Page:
[PUBMED]    
7.van Der Burgt I. Noonan syndrome: Orphanet J Rare Dis 2007;2:4.  Back to cited text no. 7
    
8.Limal JM, Parfait B, Carbol S, Bonnet D, Leheup B, Lyonnet S, et al. Noonan syndrome: Relationships between genotype, growth, and growth factors. J Clin Endocrinol Metab 2006;91:300-6.  Back to cited text no. 8
    
9.Theintz G, Savage MO. Growth and pubertal development in five boys with Noonan′s syndrome. Arch Dis Child 1982;57:13-7.  Back to cited text no. 9
[PUBMED]    
10.Nisbet DL, Griffin DR, Chitty LS. Prenatal features of Noonan syndrome. Prenat Diagn 1999;19:642-7.  Back to cited text no. 10
[PUBMED]    
11.Witt DR, McGillivray BC, Allanson JE, Hughes HE, Hathaway WE, Zipursky A, et al. Bleeding diathesis in Noonan syndrome: A common association. Am J Med Genet 1988;31:305-17.  Back to cited text no. 11
[PUBMED]    
12.Pierini DO, Pierini AM. Keratosis pilaris atrophicans faciei (Ulerythema ophryogenes): A cutaneous marker in the Noonan syndrome. Br J Dermatol 1979;100:409-16.  Back to cited text no. 12
[PUBMED]    
13.Lee NB, Kelly L, Sharland M. Ocular manifestations of Noonan syndrome. Eye 1992;6:328-34.  Back to cited text no. 13
[PUBMED]    
14.Van der Burgt I, Thoonen G, Roosenboom N, Assman-Hulsmans C, Gabreels F, Otten B, et al. Patterns of cognitive functioning in school-aged children with Noonan syndrome associated with variability in phenotypic expression. J Pediatr 1999;135:707-13.  Back to cited text no. 14
[PUBMED]    
15.Lee DA, Portnoy S, Hill P, Gillberg C, Patton MA. Psychological profile of children with Noonan syndrome. Dev Med Child Neurol 2005;47:35-8.  Back to cited text no. 15
[PUBMED]    
16.Bentires-Alj M, Kontaridis MI, Neel BG. Stops along the RAS pathway in human genetic disease. Nat Med 2006;12:283-5.  Back to cited text no. 16
[PUBMED]    
17.Gelb BD, Tartaglia M. Noonan syndrome and related disorders: Dysregulated RAS-mitogen activated protein kinase signal transduction. Hum Mol Genet 2006;15:220-6.  Back to cited text no. 17
    
18.Preus M. Differential diagnosis of the Williams and the Noonan syndromes. Clin Genet 1984;25:429-34.  Back to cited text no. 18
[PUBMED]    
19.Nisbet DL, Griffin DR, Chitty LS: Prenatal features of Noonan syndrome. Prenat Diagn 1999;19:642-7.  Back to cited text no. 19
    
20.Schluter G, Steckel M, Schiffmann H, Harms K, Viereck V, Emons G, et al. Prenatal DNA diagnosis of Noonan syndrome in a fetus with massive hygroma colli, pleural effusion and ascites. Prenat Diagn 2005;25:574-6.  Back to cited text no. 20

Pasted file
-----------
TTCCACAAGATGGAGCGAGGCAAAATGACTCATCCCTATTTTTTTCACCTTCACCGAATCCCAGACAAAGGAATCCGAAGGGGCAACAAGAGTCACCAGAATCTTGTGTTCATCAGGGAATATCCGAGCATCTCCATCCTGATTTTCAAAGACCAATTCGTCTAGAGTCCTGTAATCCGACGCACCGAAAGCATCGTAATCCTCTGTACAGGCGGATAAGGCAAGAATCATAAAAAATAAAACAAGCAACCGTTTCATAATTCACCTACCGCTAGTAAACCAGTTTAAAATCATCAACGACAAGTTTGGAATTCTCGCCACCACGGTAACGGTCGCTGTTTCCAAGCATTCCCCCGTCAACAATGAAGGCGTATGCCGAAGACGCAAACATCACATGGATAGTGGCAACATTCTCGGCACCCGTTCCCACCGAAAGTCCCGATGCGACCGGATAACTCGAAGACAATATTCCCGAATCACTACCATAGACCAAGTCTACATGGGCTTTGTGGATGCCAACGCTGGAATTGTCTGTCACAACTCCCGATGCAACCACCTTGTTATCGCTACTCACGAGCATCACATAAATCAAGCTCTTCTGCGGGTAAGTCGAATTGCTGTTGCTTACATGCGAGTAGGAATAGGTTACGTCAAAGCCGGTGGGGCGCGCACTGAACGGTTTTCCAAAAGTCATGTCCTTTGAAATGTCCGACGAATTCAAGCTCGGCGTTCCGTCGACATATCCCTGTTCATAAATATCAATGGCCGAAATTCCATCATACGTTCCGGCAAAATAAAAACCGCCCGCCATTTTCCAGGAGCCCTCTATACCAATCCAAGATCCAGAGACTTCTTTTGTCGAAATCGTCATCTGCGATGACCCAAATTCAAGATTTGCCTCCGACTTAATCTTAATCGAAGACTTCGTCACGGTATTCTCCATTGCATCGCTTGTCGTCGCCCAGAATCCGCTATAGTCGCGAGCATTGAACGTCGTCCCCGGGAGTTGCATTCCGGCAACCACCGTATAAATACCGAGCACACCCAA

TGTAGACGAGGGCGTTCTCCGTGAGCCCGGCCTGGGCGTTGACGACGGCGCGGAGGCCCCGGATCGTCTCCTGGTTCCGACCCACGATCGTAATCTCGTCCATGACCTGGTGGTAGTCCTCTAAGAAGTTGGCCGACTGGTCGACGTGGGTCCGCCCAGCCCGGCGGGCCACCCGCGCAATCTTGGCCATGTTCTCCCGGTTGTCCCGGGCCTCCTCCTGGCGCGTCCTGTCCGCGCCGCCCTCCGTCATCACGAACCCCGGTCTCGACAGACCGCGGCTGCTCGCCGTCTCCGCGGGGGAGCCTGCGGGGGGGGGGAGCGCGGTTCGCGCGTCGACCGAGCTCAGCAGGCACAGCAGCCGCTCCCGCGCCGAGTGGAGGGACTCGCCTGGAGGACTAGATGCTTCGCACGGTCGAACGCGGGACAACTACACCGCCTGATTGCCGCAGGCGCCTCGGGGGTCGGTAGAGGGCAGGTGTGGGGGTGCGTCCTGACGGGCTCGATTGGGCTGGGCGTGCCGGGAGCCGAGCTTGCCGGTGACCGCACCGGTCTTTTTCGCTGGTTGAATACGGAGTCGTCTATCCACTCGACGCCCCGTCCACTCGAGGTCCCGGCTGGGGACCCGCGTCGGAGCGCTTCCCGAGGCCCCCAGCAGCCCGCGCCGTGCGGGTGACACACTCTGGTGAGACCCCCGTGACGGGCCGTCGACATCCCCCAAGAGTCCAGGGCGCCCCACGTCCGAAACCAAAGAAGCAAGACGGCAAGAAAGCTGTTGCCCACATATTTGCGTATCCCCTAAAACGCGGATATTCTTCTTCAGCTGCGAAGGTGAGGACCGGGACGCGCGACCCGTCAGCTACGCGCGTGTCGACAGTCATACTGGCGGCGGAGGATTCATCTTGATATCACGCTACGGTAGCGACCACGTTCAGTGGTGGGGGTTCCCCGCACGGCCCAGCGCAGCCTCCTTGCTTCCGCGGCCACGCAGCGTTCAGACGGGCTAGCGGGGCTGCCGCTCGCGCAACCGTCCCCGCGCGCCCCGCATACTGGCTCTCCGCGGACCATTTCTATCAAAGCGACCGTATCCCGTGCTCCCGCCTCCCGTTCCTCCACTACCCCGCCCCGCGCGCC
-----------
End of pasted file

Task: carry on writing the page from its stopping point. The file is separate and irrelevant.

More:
Tables

  [Table 1]


This article has been cited by
1 Multifocal Pigmented Villonodular Synovitis in the Noonan Syndrome
Othmane Miri,Nicolas Bonnet,Philippe Lysy,Naima Loucheur,René Gayito,Pierre Louis Docquier
Case Reports in Orthopedics. 2018; 2018: 1
[Pubmed] | [DOI]
2 Hashimoto thyroiditis with an unusual presentation of cardiac tamponade in Noonan syndrome
Mi Ji Lee,Byung Young Kim,Jae Sook Ma,Young Earl Choi,Young Ok Kim,Hwa Jin Cho,Chan Jong Kim
Korean Journal of Pediatrics. 2016; 59(Suppl 1): S112
[Pubmed] | [DOI]
3 A Case of Noonan Syndrome Presenting with Malignant Hypertension in an Adult
Moon-Yong Eom,Won-Jang Kim,Kyung-Hee Kim,Yu-Na Kim,Woong Choi,Young-Lee Jung,Hyun-Ah Cho
The Korean Journal of Medicine. 2015; 89(4): 433
[Pubmed] | [DOI]
4 Generalized lymphedema associated with neurologic signs (GLANS) syndrome: A new entity?
Marine Berton,Gérard Lorette,Françoise Baulieu,Emmanuelle Lagrue,Sophie Blesson,Frédéric Cambazard,Loïc Vaillant,Annabel Maruani
Journal of the American Academy of Dermatology. 2014;
[Pubmed] | [DOI]
5 Rare diseases in clinical endocrinology: a taxonomic classification system
G. Marcucci,L. Cianferotti,P. Beck-Peccoz,M. Capezzone,F. Cetani,A. Colao,M. V. Davì,E. degli Uberti,S. Del Prato,R. Elisei,A. Faggiano,D. Ferone,C. Foresta,L. Fugazzola,E. Ghigo,G. Giacchetti,F. Giorgino,A. Lenzi,P. Malandrino,M. Mannelli,C. Marcocci,L. Masi,F. Pacini,G. Opocher,A. Radicioni,M. Tonacchera,R. Vigneri,M. C. Zatelli,M. L. Brandi
Journal of Endocrinological Investigation. 2014;
[Pubmed] | [DOI]



 

Top
 
  Search
 
    Similar in PUBMED
   Search Pubmed for
   Search in Google Scholar for
 Related articles
    Access Statistics
    Email Alert *
    Add to My List *
* Registration required (free)  

 
  In this article
    Abstract
   Introduction
    Genes Related to...
   Clinical Features
   Diagnosis
    Differential Dia...
   Genetic Counseling
   Management
   Prognosis
    References
    Article Tables

 Article Access Statistics
    Viewed3732    
    Printed35    
    Emailed3    
    PDF Downloaded686    
    Comments [Add]    
    Cited by others 5    

Recommend this journal